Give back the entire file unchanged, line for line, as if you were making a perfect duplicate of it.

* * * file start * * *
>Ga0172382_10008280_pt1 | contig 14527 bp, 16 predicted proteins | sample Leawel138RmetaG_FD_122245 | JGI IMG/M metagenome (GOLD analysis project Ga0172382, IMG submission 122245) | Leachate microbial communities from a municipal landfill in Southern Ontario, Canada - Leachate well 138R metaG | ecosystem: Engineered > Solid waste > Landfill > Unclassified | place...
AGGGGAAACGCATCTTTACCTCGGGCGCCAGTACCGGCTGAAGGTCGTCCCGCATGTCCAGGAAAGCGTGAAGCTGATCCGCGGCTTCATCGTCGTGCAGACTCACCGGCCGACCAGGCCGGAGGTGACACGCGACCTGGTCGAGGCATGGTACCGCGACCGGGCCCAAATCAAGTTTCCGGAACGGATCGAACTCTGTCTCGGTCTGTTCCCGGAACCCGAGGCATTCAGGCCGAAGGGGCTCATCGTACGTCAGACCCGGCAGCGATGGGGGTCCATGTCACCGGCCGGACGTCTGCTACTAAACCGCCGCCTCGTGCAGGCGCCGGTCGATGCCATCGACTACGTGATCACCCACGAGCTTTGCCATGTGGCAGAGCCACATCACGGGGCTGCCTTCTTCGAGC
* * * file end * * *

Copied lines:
>Ga0172382_10008280_pt1 | contig 14527 bp, 16 predicted proteins | sample Leawel138RmetaG_FD_122245 | JGI IMG/M metagenome (GOLD analysis project Ga0172382, IMG submission 122245) | Leachate microbial communities from a municipal landfill in Southern Ontario, Canada - Leachate well 138R metaG | ecosystem: Engineered > Solid waste > Landfill > Unclassified | place...
AGGGGAAACGCATCTTTACCTCGGGCGCCAGTACCGGCTGAAGGTCGTCCCGCATGTCCAGGAAAGCGTGAAGCTGATCCGCGGCTTCATCGTCGTGCAGACTCACCGGCCGACCAGGCCGGAGGTGACACGCGACCTGGTCGAGGCATGGTACCGCGACCGGGCCCAAATCAAGTTTCCGGAACGGATCGAACTCTGTCTCGGTCTGTTCCCGGAACCCGAGGCATTCAGGCCGAAGGGGCTCATCGTACGTCAGACCCGGCAGCGATGGGGGTCCATGTCACCGGCCGGACGTCTGCTACTAAACCGCCGCCTCGTGCAGGCGCCGGTCGATGCCATCGACTACGTGATCACCCACGAGCTTTGCCATGTGGCAGAGCCACATCACGGGGCTGCCTTCTTCGAGC